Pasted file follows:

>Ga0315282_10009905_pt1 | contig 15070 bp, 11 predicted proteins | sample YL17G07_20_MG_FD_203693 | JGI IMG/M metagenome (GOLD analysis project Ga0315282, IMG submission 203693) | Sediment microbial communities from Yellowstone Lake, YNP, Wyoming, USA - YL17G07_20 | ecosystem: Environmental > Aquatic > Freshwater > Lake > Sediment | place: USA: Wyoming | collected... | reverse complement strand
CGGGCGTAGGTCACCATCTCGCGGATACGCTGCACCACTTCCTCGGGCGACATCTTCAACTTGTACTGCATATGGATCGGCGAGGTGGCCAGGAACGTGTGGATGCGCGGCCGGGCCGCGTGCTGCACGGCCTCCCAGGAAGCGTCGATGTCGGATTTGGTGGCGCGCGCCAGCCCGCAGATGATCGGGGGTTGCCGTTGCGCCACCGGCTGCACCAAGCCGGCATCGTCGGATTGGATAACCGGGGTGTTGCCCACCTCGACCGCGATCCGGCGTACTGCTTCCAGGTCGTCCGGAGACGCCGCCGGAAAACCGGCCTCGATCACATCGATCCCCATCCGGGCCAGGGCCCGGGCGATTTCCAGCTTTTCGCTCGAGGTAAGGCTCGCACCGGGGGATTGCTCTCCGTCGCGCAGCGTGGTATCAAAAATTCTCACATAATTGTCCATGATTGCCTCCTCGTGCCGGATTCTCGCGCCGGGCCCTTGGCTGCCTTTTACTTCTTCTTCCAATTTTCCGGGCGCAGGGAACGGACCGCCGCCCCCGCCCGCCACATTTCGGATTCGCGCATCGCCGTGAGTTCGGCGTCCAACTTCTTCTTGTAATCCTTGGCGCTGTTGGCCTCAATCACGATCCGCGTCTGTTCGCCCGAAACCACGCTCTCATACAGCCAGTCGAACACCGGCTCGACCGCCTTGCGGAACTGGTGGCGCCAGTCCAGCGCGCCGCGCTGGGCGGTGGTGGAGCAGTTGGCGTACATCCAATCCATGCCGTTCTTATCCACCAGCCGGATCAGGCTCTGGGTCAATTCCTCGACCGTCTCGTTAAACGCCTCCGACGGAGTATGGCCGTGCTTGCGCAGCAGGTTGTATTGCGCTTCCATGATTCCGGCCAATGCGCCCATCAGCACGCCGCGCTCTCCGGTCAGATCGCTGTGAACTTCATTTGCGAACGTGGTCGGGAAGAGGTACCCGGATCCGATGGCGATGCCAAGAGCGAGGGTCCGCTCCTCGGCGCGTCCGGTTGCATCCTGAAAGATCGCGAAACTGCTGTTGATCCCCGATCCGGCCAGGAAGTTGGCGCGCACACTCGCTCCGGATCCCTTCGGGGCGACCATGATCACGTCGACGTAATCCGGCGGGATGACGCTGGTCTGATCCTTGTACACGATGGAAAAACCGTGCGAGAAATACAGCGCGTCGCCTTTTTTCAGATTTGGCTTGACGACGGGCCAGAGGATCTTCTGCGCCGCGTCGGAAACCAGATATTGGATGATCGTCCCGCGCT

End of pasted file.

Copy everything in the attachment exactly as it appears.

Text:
>Ga0315282_10009905_pt1 | contig 15070 bp, 11 predicted proteins | sample YL17G07_20_MG_FD_203693 | JGI IMG/M metagenome (GOLD analysis project Ga0315282, IMG submission 203693) | Sediment microbial communities from Yellowstone Lake, YNP, Wyoming, USA - YL17G07_20 | ecosystem: Environmental > Aquatic > Freshwater > Lake > Sediment | place: USA: Wyoming | collected... | reverse complement strand
CGGGCGTAGGTCACCATCTCGCGGATACGCTGCACCACTTCCTCGGGCGACATCTTCAACTTGTACTGCATATGGATCGGCGAGGTGGCCAGGAACGTGTGGATGCGCGGCCGGGCCGCGTGCTGCACGGCCTCCCAGGAAGCGTCGATGTCGGATTTGGTGGCGCGCGCCAGCCCGCAGATGATCGGGGGTTGCCGTTGCGCCACCGGCTGCACCAAGCCGGCATCGTCGGATTGGATAACCGGGGTGTTGCCCACCTCGACCGCGATCCGGCGTACTGCTTCCAGGTCGTCCGGAGACGCCGCCGGAAAACCGGCCTCGATCACATCGATCCCCATCCGGGCCAGGGCCCGGGCGATTTCCAGCTTTTCGCTCGAGGTAAGGCTCGCACCGGGGGATTGCTCTCCGTCGCGCAGCGTGGTATCAAAAATTCTCACATAATTGTCCATGATTGCCTCCTCGTGCCGGATTCTCGCGCCGGGCCCTTGGCTGCCTTTTACTTCTTCTTCCAATTTTCCGGGCGCAGGGAACGGACCGCCGCCCCCGCCCGCCACATTTCGGATTCGCGCATCGCCGTGAGTTCGGCGTCCAACTTCTTCTTGTAATCCTTGGCGCTGTTGGCCTCAATCACGATCCGCGTCTGTTCGCCCGAAACCACGCTCTCATACAGCCAGTCGAACACCGGCTCGACCGCCTTGCGGAACTGGTGGCGCCAGTCCAGCGCGCCGCGCTGGGCGGTGGTGGAGCAGTTGGCGTACATCCAATCCATGCCGTTCTTATCCACCAGCCGGATCAGGCTCTGGGTCAATTCCTCGACCGTCTCGTTAAACGCCTCCGACGGAGTATGGCCGTGCTTGCGCAGCAGGTTGTATTGCGCTTCCATGATTCCGGCCAATGCGCCCATCAGCACGCCGCGCTCTCCGGTCAGATCGCTGTGAACTTCATTTGCGAACGTGGTCGGGAAGAGGTACCCGGATCCGATGGCGATGCCAAGAGCGAGGGTCCGCTCCTCGGCGCGTCCGGTTGCATCCTGAAAGATCGCGAAACTGCTGTTGATCCCCGATCCGGCCAGGAAGTTGGCGCGCACACTCGCTCCGGATCCCTTCGGGGCGACCATGATCACGTCGACGTAATCCGGCGGGATGACGCTGGTCTGATCCTTGTACACGATGGAAAAACCGTGCGAGAAATACAGCGCGTCGCCTTTTTTCAGATTTGGCTTGACGACGGGCCAGAGGATCTTCTGCGCCGCGTCGGAAACCAGATATTGGATGATCGTCCCGCGCT